Those billions were parlayed directly into advertising revenue. Before the hysteria had ended, millions of dollars worth of advertising real-estate attached to Ebola-related media had been bought and sold algorithmically to companies.

The terror was far more contagious than the virus itself, and had the perfect network through which to propagate — a digital ecosystem built to spread emotional fear far and wide.


I’m going to tell you a few things you probably already know

Every time you open your phone or your computer, your brain is walking onto a battleground. The aggressors are the architects of your digital world, and their weapons are the apps, news feeds, and notifications in your field of view every time you look at a screen.

They are all attempting to capture your most scarce resource — your attention — and take it hostage for money. Your captive attention is worth billions to them in advertising and subscription revenue.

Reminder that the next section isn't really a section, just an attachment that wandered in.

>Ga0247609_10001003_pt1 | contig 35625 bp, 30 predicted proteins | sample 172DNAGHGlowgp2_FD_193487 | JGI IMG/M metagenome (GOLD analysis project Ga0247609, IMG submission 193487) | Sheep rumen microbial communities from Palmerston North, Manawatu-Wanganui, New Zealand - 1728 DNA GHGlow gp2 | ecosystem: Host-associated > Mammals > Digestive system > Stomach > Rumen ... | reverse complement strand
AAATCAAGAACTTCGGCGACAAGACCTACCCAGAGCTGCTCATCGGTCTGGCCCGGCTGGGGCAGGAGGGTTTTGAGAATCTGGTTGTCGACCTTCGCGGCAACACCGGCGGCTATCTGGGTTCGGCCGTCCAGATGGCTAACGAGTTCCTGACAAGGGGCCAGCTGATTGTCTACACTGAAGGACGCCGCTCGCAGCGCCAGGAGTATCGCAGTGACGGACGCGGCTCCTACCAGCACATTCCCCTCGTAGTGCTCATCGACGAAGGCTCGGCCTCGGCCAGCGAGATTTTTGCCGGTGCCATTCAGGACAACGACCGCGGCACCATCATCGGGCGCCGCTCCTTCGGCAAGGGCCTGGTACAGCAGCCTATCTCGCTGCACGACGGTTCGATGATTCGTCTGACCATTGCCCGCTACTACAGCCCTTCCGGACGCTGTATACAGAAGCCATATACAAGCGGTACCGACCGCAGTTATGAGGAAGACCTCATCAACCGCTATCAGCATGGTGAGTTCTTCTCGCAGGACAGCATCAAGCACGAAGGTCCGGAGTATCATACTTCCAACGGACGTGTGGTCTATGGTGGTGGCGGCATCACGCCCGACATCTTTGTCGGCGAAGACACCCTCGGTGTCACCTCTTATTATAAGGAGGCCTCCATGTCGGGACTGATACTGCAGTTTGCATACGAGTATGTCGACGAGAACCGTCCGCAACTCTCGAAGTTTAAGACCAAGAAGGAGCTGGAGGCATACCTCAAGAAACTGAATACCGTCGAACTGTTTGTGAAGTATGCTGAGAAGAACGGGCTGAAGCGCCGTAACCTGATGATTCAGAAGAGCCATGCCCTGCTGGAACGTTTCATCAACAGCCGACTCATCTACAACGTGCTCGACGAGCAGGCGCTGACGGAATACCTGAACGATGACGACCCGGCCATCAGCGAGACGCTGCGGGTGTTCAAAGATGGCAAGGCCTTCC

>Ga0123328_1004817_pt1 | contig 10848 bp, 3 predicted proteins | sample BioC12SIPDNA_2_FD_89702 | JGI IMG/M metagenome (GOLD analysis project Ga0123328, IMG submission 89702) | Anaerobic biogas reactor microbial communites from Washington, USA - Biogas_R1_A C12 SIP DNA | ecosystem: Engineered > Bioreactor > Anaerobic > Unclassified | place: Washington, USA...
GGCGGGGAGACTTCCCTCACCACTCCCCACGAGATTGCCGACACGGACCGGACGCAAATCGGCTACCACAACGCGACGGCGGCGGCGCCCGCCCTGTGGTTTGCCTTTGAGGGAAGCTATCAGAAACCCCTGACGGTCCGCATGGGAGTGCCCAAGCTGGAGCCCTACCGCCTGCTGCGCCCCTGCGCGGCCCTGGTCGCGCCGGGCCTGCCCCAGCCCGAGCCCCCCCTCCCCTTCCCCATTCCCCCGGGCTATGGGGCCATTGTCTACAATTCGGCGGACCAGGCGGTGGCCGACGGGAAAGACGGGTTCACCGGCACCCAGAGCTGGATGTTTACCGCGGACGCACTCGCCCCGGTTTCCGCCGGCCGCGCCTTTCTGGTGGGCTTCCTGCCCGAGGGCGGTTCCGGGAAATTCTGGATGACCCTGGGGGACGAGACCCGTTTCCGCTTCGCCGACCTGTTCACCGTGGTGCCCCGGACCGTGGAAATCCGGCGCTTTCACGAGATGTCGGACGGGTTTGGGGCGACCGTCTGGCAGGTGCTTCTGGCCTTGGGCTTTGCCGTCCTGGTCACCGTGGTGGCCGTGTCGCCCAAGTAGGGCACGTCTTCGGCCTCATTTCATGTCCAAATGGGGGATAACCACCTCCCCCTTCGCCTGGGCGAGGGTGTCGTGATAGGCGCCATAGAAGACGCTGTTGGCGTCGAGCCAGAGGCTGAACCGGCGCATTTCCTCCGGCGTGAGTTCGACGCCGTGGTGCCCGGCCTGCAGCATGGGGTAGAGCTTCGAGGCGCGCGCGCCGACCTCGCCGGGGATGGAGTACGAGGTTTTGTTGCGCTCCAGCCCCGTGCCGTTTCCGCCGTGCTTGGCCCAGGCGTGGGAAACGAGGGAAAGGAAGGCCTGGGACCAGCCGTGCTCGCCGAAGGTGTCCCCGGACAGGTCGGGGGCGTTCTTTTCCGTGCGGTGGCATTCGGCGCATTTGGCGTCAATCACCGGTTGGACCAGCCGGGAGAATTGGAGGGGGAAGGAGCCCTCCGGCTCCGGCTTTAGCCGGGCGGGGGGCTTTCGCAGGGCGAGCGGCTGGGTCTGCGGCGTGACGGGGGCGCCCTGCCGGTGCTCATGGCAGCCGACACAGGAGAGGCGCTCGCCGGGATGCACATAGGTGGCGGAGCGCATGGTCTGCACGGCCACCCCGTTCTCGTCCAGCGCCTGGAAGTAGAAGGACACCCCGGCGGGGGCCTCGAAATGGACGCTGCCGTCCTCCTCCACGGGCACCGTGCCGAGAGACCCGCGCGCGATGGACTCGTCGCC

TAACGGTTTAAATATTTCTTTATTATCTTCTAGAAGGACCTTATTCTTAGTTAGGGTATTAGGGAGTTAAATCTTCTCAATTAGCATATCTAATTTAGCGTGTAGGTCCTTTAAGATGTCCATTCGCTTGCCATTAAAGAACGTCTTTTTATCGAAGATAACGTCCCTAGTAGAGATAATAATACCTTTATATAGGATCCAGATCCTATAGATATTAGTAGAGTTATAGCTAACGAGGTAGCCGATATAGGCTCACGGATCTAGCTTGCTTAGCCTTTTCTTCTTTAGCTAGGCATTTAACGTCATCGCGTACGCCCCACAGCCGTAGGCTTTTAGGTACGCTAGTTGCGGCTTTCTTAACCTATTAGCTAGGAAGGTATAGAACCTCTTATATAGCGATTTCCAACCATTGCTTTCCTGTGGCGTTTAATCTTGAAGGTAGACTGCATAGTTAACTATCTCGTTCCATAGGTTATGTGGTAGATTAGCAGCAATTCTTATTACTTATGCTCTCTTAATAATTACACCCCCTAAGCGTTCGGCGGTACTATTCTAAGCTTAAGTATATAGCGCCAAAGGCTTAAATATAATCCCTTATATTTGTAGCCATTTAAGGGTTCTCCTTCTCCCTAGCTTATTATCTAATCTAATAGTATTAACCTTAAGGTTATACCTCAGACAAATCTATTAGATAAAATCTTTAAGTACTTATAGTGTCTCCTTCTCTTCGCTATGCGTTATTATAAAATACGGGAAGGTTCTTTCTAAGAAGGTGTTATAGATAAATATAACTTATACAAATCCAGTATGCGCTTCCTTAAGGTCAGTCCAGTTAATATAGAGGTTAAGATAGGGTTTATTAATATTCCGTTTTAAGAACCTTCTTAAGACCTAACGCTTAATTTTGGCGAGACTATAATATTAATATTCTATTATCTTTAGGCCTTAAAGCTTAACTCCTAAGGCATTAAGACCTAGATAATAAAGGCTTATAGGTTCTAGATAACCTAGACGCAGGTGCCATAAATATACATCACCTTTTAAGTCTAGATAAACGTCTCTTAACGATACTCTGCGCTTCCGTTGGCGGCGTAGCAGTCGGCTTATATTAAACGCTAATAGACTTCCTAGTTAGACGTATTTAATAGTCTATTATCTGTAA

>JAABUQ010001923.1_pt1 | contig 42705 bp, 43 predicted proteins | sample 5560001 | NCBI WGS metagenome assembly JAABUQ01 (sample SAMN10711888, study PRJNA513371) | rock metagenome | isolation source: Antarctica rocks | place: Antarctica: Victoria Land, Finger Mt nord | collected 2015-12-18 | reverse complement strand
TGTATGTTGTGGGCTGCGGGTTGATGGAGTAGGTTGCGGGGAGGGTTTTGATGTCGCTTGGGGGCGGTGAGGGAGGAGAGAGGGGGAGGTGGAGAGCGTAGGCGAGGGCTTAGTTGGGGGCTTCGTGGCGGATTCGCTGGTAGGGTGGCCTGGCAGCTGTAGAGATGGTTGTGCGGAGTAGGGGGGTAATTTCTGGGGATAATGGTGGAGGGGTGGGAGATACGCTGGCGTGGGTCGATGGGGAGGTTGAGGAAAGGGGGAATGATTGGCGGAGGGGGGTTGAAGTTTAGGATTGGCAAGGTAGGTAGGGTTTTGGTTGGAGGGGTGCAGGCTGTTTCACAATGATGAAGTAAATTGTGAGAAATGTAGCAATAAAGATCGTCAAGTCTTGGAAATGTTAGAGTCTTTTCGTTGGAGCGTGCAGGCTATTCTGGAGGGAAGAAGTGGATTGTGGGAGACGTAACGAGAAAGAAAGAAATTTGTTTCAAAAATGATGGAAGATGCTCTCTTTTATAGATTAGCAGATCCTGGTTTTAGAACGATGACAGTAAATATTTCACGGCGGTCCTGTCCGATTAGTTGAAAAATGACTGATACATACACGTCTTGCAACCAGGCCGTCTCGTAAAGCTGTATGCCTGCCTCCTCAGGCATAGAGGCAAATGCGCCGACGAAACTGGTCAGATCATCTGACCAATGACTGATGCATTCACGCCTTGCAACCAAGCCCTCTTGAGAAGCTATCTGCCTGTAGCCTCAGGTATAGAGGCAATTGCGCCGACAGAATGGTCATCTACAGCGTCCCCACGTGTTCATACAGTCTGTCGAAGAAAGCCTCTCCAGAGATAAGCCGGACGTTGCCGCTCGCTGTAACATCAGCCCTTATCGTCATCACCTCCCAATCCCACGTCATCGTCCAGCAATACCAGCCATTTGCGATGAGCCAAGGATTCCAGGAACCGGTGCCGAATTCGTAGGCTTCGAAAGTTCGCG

To do this, they need to map the defensive lines of your brain — your willpower and desire to concentrate on other tasks — and figure out how to get through them.

You will lose this battle. You have already. The average person loses it dozens of times per day.

This might sound familiar: In an idle moment you open your phone to check the time. 19 minutes later you regain consciousness in a completely random corner of your digital world: a stranger’s photo stream, a surprising news article, a funny YouTube clip. You didn’t mean to do that. What just happened?

This is not your fault — it is by design.

The digital rabbit hole you just tumbled down is funded by advertising, aimed at you. Almost every “free” app or service you use depends on this surreptitious process of unconsciously turning your eyeballs into dollars, and they have built sophisticated methods of reliably doing it. You don’t pay money for using these platforms, but make no mistake, you are paying for them — with your time, your attention, and your perspective.

This is not a small, technical shift in the types of information you consume, the ads you see, or the apps you download.